June 16, 2017 (Ulson Gunnar - NEO) - For a magician, the greater the illusion attempted, the more showmanship that's required to distract audiences from that fact that it is indeed just an illusion. For US politics, something very similar applies, particularly regarding the latest, ongoing narrative surrounding alleged Russian meddling in the 2016 US presidential election.
Having concluded over half a year ago, had there been actual evidence of state-sponsored election interference by Russia, it would have surfaced and the necessity for a lengthy and dramatic public spectacle would not only be absent, it would obstruct real measures needed to protect America's political process from future foreign influence.
However, actual evidence has not surfaced.
Instead, complex conspiracy theories buttressed by the most tenuous documentation have been spun and promoted in the midst of public hearings, political rearrangements in the White House and other theatrics designed to keep the public engaged and convinced of the notion that Russia's government actually attempted to manipulate the results of America's presidential election.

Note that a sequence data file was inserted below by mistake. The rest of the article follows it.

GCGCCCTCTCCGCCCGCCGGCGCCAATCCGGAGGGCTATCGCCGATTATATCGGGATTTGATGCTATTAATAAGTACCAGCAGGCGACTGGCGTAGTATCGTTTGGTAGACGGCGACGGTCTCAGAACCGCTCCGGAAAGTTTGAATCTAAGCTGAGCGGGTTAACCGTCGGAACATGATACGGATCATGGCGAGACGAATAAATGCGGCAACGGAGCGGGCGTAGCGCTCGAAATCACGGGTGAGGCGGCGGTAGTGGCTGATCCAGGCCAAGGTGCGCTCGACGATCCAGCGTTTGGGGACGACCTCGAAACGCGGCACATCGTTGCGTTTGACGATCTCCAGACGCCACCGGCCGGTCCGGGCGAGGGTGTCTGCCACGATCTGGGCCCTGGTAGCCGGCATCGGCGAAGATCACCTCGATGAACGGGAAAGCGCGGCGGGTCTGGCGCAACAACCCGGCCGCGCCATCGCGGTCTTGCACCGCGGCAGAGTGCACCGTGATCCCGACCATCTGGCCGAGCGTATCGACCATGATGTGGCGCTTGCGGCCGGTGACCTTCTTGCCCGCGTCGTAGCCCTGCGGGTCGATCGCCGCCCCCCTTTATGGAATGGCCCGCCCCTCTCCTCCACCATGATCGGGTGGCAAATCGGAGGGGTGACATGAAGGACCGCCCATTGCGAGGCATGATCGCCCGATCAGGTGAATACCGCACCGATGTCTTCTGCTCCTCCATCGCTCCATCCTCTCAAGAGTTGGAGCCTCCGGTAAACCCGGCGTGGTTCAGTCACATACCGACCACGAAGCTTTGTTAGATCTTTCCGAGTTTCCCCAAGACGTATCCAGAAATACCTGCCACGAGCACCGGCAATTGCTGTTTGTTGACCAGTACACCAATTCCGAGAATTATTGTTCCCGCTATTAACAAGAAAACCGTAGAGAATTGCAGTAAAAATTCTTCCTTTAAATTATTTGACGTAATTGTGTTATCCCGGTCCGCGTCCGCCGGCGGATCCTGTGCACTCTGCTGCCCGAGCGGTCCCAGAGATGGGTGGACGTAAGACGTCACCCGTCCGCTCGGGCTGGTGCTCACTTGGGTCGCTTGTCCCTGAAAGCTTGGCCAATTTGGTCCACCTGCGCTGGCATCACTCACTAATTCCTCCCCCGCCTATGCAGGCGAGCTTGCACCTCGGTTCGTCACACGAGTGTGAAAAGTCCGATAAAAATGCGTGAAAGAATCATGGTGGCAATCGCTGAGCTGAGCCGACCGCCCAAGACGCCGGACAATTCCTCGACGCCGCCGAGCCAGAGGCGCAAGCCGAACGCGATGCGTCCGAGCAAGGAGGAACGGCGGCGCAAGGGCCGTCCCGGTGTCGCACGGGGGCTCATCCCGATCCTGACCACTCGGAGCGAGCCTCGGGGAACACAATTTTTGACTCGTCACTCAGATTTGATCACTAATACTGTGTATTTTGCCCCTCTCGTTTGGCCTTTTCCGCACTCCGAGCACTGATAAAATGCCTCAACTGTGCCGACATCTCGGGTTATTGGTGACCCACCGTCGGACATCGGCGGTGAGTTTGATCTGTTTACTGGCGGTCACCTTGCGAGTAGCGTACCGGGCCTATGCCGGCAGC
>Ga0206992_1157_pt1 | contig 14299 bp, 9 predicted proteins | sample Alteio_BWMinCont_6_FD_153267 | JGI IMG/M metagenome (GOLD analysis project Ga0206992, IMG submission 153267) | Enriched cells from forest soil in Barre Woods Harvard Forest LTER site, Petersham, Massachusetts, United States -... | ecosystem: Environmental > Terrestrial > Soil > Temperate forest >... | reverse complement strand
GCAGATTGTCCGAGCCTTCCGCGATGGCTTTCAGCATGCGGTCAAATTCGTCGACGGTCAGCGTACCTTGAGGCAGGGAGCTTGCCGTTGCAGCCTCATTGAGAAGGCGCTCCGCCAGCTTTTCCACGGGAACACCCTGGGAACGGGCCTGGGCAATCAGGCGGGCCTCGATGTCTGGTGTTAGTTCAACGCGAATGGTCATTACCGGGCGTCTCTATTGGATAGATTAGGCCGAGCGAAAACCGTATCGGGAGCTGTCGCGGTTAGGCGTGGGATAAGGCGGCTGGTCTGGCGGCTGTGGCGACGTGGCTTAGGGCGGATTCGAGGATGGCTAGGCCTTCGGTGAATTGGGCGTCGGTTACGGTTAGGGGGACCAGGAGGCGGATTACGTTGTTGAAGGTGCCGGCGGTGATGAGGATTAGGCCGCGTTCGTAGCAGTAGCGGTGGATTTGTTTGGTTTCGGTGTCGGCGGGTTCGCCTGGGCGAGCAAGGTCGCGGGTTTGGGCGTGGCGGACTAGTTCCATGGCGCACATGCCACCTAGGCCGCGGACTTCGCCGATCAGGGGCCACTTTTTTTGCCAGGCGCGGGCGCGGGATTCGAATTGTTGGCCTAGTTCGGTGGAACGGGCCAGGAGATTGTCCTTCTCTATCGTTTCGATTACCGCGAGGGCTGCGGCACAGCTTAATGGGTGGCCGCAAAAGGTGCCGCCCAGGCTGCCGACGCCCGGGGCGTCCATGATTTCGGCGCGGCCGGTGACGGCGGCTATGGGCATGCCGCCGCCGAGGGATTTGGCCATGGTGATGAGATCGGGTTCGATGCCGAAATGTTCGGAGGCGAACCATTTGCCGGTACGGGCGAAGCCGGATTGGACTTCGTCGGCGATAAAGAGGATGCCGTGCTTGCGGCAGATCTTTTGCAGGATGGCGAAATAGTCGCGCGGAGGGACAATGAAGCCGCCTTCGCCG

However, the entire spectacle and the narrative driving it, is based entirely on the assumption that Russia's government believes the office of US President is of significant importance enough so as to risk meddling in it in the first place. It also means that Russia believed the office of US President was so important to influence, that the substantial political fallout and consequences if caught were worth the risk.
In reality, as US President Donald Trump has thoroughly demonstrated, the White House holds little to no sway regarding US foreign policy.
While President Trump promised during his campaign leading up to the 2016 election cooperation with Russia, a withdrawal from undermining and overthrowing the government in Damascus, Syria and a reversal of decades of US support for the government of Saudi Arabia, he now finds himself presiding over an administration continuing to build up military forces on Russia's borders in Eastern Europe, is currently and repeatedly killing Syrian soldiers in Syria and has sealed a record arms deal with Saudi Arabia amounting to over 110 billion US dollars.